Depending on what category of fuzz tester you are, here are some simple recommendations for how to best deal with finding a bug or security flaw.
If the bug was discovered internally as a part of normal QA or a security audit, the appropriate test case should be logged and documented so that the responsible developers can address the root cause of the flaw. All historical test cases should be retested through regression testing to ensure none of the flaws creep back in to subsequent builds.
If you a customer or potential customer of a product, and find a security flaw in it, the first thing you should do is share the information with your support or sales engineer. More and more vendors are starting to form assigned security response groups whose job is to receive these types of issues from the outside world. The response and receptiveness to your bug report will speak volumes as to the maturity of that vendor's in-house security processes.
A decent set of guidelines for responsible vulnerability disclosure is available at http://www.wiretrip.net/rfp/policy.html.
For an independent bughunter, there are currently no laws governing the disclosure of security issues. The disclosure debate has raged on for years ; whether it's better to keep quiet about a security issue while the vendor fixes it or announce the security bug publicly to the world at the same time (including the vendor). There are also bug bounty programs (http://www.zerodayinitiative.com and http://www.idefense.com) that will pay money for a juicy discovery in a widely used product.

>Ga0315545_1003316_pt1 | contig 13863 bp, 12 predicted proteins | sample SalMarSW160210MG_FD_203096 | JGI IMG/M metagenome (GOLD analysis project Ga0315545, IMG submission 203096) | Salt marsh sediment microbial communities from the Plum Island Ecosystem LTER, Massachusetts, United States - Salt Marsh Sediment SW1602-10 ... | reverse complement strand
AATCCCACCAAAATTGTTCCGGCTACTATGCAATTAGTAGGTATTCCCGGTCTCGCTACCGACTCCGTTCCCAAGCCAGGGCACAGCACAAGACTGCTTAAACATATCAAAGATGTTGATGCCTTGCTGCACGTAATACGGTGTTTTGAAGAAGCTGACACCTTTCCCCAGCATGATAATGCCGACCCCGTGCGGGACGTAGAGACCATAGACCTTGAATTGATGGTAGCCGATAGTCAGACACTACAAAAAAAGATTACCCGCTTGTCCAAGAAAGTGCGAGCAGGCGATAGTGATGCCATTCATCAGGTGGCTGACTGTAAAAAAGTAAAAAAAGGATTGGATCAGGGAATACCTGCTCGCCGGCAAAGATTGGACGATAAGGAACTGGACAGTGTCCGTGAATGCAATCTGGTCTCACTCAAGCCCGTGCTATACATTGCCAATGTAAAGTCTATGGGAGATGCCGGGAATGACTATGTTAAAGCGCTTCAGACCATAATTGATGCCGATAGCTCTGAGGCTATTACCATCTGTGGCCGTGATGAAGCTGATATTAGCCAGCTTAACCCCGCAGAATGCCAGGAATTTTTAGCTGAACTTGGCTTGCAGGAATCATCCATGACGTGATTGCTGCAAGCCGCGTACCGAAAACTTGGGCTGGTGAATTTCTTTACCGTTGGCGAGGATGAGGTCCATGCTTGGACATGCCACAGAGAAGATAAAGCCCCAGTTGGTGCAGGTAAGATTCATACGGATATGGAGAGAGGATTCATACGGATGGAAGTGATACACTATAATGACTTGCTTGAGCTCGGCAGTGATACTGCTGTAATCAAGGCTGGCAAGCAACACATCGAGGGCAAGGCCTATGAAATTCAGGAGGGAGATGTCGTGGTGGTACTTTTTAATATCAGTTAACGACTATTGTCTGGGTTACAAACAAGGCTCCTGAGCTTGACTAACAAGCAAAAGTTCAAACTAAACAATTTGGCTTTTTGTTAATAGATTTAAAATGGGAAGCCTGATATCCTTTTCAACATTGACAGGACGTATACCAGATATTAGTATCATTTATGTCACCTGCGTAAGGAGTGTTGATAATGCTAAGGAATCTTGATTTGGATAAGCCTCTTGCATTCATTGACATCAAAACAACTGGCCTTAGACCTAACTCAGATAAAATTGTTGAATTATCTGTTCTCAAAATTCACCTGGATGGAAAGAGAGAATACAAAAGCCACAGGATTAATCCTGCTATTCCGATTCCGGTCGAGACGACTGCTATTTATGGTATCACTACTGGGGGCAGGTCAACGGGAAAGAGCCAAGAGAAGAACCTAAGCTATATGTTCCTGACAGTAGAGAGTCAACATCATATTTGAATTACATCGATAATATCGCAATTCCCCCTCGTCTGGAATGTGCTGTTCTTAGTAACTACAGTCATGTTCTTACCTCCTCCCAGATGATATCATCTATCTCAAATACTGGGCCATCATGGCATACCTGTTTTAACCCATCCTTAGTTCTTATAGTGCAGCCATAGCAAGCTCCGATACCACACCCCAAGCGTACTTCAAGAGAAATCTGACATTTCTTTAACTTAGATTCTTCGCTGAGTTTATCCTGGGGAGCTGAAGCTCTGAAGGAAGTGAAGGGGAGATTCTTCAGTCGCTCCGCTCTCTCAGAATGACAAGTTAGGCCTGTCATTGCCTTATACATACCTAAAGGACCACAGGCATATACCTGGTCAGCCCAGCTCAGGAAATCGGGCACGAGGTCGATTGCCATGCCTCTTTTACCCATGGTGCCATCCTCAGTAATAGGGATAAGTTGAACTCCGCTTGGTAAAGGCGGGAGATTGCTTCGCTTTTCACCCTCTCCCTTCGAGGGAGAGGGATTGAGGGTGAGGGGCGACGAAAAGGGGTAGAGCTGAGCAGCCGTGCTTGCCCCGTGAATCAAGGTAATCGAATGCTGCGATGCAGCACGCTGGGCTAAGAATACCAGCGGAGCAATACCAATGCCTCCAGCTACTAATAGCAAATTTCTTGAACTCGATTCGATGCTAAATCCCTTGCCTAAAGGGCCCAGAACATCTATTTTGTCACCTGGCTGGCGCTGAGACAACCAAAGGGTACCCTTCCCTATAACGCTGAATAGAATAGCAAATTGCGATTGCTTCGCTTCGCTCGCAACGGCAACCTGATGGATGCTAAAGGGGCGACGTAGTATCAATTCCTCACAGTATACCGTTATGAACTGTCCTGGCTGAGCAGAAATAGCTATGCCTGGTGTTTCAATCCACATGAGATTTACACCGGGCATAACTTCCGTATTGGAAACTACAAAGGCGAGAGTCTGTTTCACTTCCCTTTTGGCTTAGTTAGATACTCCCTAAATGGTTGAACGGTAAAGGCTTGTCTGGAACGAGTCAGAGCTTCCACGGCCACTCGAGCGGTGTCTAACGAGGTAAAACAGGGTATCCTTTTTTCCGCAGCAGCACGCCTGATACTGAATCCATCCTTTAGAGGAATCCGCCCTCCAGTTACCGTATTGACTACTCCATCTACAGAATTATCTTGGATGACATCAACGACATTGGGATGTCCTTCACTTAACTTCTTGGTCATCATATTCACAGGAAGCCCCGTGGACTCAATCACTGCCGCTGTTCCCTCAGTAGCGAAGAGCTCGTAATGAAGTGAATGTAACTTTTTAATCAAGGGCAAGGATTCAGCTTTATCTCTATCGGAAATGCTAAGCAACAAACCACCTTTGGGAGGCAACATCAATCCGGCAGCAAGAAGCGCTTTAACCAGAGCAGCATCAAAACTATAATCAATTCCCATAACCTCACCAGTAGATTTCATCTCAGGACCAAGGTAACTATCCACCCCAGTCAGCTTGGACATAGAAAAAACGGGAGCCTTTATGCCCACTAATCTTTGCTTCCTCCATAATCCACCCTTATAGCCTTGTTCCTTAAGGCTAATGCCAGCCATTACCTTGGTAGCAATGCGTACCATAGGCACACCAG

For most of the bugs we've found in the course of our testing, we have leaned toward following the responsible disclosure policy outlined at http://www.wiretrip.net/rfp/policy.html.
As the customer of a VoIP product, there are a few things you can do:
Test the software yourself for your own piece of mind.
Ask the vendor to provide documentation of their security testing and QA processes.
Use an inline network device such as an Intrusion Prevention System (IPS) or a Session Border Controller (SBC) to enforce some protocol conformance. This won't always work as many vendors will design their products to "enhance" the original protocol RFC with extensions to add additional features. Many IPSs and SBCs can detect many types of buffer overflows, format string flaws, and other vulnerabilities without affecting "normal" traffic.